Smolts, Safe Journey

Today was a reminder of why fly-fishing in Puget Sound can be a source of awe and perspective.

I had gone down to fish the beach at Purdy. The large falling tide meant strong ebb current and a good chance to find a cutthroat trout. I got one strike. Unfortunately, it felt like the fish spit it out or couldn’t get a strong bite in the heavy current.

But that wasn’t the reason today was a day of wonder. The Coho smolts were heading out to the ocean.

Everywhere, there were small salmon jumping as they moved out of Burley lagoon into Carr Inlet and then on into Puget Sound on their way to the Pacific Ocean. Most I saw looked to be three to four inches in length, with a few somewhat larger.

Near and far, they were jumping seemingly for joy as their big life adventure had begun. While I continued to cast and strip line, I found myself doing it just for the chance to share my small bit of water with these magnificent fish.

Their future lives started in late summer or early autumn of 2014, when their parents returned through Burley lagoon to Burley Creek or Purdy Creek, which are the natal streams for Coho. Their parents in their final act of life deposited and fertilized the eggs in the creek gravel.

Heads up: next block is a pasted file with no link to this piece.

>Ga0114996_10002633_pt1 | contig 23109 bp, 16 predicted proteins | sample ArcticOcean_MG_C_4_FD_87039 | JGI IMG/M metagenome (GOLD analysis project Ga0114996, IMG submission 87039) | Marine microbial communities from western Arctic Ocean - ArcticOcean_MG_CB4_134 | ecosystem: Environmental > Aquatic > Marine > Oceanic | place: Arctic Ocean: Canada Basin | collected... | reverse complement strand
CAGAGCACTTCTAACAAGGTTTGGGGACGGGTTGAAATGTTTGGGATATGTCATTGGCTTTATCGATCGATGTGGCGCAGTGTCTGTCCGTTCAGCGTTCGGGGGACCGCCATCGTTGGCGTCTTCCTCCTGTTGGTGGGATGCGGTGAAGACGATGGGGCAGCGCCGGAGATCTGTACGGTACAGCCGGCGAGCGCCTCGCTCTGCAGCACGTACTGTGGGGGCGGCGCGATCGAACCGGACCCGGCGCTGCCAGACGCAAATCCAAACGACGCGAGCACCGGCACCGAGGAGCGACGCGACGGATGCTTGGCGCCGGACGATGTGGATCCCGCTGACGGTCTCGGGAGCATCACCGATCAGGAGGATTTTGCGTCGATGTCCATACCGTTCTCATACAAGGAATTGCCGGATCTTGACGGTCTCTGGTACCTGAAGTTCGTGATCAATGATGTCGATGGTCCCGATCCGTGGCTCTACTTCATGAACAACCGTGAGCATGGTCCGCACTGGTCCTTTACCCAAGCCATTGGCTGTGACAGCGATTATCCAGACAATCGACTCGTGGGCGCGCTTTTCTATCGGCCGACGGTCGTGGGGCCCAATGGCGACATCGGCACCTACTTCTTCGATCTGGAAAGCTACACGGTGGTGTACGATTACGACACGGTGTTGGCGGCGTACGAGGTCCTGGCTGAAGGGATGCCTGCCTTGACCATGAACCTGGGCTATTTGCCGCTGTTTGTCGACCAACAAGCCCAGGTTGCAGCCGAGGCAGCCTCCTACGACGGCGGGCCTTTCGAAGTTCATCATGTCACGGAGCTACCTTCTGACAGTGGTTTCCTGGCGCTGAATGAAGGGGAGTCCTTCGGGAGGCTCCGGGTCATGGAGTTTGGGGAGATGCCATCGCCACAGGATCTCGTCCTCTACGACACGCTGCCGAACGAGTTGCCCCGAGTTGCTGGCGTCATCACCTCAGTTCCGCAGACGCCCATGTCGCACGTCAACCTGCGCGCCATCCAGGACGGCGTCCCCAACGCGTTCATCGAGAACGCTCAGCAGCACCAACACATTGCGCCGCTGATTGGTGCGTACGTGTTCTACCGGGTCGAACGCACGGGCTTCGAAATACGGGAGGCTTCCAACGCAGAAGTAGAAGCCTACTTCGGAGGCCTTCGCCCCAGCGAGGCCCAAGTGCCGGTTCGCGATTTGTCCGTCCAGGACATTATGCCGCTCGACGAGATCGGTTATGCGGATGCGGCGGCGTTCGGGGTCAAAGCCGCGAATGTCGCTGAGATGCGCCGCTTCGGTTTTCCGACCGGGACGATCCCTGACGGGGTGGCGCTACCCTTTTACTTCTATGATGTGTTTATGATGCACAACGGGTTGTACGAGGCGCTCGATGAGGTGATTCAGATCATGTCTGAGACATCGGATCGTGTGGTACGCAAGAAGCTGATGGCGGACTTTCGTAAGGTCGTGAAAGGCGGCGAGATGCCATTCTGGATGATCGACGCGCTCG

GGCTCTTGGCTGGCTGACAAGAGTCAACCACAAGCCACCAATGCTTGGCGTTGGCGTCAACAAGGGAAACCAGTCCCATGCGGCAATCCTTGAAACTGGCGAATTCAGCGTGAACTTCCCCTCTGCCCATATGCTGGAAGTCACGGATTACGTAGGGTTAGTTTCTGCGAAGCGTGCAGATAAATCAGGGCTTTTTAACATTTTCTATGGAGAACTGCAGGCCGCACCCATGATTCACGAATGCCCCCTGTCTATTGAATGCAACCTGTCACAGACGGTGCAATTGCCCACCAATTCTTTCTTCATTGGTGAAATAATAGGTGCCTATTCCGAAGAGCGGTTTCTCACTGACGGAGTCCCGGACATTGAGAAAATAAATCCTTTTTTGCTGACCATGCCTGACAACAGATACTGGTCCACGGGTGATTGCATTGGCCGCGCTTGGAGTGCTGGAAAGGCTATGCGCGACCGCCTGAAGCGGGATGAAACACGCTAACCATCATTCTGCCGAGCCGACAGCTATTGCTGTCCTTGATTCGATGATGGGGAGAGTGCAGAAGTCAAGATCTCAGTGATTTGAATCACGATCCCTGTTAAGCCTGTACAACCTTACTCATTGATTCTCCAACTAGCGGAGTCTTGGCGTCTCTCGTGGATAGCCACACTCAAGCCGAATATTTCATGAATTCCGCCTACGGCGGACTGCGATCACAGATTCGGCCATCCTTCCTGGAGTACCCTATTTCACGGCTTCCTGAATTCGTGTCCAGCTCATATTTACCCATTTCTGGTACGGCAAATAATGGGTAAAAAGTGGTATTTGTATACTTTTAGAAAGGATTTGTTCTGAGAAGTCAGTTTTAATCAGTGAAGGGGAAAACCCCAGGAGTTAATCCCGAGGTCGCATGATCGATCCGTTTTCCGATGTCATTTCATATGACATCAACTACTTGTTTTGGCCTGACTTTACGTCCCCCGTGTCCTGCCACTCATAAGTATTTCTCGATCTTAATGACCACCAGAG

This generation of Coho then emerged as fry in late winter or early spring of 2015. They spent all of last year in the slow moving water of their natal creeks. Then sometime this spring they began the process of smoltification, where their physiology changed from living in fresh water to living in salt water.

And now they are on their way to spending the majority of their lives in the Pacific Ocean. Most will stay out for two to three years before returning to their birth streams to start another generation of Coho salmon on their way before ending their lives.

The majority of smolts I saw today likely will be returning in 2018 or 2019.

In all that time, they will live their lives forgotten or unknown by the majority of people who live around the shores of Puget Sound.

And the concerns of these same people over these two to three years – the 2016 election, football seasons, urgency manufactured by marketers and bosses, the daily drudgery of life and work, and the minor tragedies and comedy of being human – will for the most part be forgotten by the time these fish return to Burley lagoon.

The fish will have a much more real urgency and that will be to propagate the next generation of their species and then finish their life cycle.

And maybe their departure today is a chance for us to remind ourselves that our great life cycle should be focused on the important things.

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Tom

Author: Tom

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